image: courtesy Forbes.com
Alum Joaquin Resasco (Ph.D. '17, ChemE) has been named one of "Forbes 30 Under 30 in Science" for 2020! Resasco has been reconginzed for his work aimed around shifting the decades-old paradigm of using petroleum for chemical energy into one that uses water and the atmosphere as stock for commodities, powered by renewable energy. To that end, he’s focused on designing catalysts that can be used for the sustainable production of essential chemicals and polymers.
Alexis Bell, Dow Professor of Sustainable Chemistry and Resasco's graduate advisor at UC Berkeley, said of the announcement, "I am delighted to see Joaquin Resasco's accomplishments and prospects for future success acknowledged by Forbes magazine. He truly deserves this recognition. When he was a graduate student in my group, I greatly enjoyed working with him and, in particular, our animated discussions of how electrolyte composition affects the electrochemical reduction of CO2."
Forbes said of its "30 Under 30" announcement, "A wake-up call to cynics who think they have seen it all. The young, creative and bold minds on this year’s 30 Under 30 list are proof positive that the future will be new, exciting and profoundly different. These entrepreneurs are teaching viruses to fight cancer, developing technology to help astronauts breathe on Mars and creating strings of hit songs that fuel our daily playlists. And that’s just a few. Harnessing our expert community, robust reporting, vigorous vetting and the wisdom of the world’s top investors and entrepreneurs, we evaluated more than 15,000 nominees. The final product: 600 revolutionaries in 20 industries changing the course—and the face—of business and society."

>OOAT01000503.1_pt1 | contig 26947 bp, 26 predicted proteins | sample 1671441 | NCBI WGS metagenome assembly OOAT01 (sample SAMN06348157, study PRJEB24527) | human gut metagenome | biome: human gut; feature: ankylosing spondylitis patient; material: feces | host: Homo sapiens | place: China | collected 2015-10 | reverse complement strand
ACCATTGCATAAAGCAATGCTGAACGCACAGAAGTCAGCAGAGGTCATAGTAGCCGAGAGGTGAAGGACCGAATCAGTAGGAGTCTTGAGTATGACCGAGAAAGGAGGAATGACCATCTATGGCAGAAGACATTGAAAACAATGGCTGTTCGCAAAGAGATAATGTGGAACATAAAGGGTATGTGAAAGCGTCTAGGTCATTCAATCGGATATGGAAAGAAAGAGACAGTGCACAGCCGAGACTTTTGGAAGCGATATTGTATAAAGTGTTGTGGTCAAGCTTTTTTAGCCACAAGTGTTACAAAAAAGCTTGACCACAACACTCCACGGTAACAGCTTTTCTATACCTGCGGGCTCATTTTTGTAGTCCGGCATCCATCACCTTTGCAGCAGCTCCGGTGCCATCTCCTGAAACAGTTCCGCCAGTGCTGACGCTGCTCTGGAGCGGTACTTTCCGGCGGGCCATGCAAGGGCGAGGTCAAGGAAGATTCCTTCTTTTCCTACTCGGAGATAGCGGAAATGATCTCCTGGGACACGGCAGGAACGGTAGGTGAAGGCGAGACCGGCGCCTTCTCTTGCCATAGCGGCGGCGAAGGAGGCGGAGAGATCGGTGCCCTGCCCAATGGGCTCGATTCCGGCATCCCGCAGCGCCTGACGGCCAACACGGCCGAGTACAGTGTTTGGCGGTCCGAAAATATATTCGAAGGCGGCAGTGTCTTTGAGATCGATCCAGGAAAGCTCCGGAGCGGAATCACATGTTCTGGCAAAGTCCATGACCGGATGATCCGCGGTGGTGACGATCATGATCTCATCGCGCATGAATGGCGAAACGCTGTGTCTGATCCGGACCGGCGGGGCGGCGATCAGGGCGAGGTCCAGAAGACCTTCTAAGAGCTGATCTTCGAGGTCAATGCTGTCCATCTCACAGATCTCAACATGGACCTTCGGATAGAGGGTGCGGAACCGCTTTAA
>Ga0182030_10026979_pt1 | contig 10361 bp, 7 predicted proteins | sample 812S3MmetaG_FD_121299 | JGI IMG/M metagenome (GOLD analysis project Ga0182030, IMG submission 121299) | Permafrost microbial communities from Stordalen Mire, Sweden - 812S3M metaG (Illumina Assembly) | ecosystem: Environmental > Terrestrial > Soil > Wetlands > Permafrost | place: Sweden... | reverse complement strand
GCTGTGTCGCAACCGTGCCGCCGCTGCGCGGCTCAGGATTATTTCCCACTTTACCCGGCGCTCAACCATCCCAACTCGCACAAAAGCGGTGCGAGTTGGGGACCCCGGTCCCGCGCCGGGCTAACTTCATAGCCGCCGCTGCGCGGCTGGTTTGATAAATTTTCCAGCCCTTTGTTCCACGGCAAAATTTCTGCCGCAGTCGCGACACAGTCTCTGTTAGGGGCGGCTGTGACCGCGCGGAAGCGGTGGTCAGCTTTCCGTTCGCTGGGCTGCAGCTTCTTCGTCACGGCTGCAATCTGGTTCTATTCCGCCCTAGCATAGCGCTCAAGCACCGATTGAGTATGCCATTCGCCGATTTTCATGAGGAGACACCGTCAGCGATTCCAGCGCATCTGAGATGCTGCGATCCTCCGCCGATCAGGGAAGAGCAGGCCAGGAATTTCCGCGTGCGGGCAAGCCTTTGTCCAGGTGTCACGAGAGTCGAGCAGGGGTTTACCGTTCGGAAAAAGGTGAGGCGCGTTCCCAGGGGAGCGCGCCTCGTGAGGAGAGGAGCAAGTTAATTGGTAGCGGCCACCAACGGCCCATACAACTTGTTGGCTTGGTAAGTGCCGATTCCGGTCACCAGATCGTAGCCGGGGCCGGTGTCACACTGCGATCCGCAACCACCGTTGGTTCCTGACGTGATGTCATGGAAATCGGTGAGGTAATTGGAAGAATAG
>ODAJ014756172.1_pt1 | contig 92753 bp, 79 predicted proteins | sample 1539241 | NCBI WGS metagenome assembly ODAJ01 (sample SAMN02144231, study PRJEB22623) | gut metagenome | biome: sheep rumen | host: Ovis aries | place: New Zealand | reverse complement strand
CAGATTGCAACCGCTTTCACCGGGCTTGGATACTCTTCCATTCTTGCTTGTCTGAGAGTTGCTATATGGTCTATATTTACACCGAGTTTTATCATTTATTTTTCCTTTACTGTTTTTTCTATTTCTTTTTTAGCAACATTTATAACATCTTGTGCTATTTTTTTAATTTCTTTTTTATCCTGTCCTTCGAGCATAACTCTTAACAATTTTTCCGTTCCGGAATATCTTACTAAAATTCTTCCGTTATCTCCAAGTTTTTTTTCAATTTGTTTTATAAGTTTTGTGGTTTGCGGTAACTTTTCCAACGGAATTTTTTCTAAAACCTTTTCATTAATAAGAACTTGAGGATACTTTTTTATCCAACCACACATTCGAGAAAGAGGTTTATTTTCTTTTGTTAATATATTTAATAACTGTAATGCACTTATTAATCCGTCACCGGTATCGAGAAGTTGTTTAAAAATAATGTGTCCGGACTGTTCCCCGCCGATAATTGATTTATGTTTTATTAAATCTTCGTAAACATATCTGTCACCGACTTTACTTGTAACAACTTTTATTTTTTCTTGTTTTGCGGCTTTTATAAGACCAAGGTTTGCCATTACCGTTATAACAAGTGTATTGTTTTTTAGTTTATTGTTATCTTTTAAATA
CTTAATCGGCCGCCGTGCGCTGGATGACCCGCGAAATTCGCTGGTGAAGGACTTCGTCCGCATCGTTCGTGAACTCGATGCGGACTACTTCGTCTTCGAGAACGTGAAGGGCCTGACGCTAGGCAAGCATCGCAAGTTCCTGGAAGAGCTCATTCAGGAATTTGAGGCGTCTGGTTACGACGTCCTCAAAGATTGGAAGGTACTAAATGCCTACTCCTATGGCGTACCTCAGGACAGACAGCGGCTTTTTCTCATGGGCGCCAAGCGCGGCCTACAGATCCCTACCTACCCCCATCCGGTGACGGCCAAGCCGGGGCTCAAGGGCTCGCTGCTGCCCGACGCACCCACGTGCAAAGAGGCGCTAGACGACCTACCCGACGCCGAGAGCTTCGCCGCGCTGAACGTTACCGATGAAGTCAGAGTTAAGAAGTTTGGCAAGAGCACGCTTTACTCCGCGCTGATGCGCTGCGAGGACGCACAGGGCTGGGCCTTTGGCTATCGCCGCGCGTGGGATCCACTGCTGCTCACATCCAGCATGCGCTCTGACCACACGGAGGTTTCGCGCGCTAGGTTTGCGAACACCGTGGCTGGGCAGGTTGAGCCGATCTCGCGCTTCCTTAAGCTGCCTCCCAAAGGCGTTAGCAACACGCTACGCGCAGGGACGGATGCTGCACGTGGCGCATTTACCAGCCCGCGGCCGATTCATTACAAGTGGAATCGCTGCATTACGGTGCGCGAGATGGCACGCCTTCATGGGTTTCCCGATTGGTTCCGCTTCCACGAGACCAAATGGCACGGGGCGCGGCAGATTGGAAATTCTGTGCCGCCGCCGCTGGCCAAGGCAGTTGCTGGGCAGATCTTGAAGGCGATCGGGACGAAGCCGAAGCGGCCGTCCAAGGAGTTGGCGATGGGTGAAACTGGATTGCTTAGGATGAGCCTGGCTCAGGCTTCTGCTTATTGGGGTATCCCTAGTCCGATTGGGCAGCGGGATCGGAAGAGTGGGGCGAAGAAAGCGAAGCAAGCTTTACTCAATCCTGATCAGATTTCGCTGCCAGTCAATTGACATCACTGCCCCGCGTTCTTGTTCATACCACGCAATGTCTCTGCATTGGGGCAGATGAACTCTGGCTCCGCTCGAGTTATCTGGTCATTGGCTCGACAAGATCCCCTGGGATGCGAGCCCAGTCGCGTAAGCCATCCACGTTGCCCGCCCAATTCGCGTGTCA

About Joaquin Resasco
Resasco attended the University of Oklahoma for his B.S. in Chemical Engineering. As an undergraduate he developed interest in a range of research topics including polymer self assembly, fluid dynamics, and solid state electronics. He also attended the NSF Research Experience for Undergraudates program at the University of Wisconsin and the University of California, Berkeley.
For his graduate studies, he moved to Berkeley and worked in the Joint Center for Artificial Photosynthesis under the guidance of Professor Alexis Bell. After obtaining his Ph.D. in Chemical Engineering, he joined the lab of Professor Phillip Christopher at UC Santa Barbara where he currently is a postdoctoral fellow.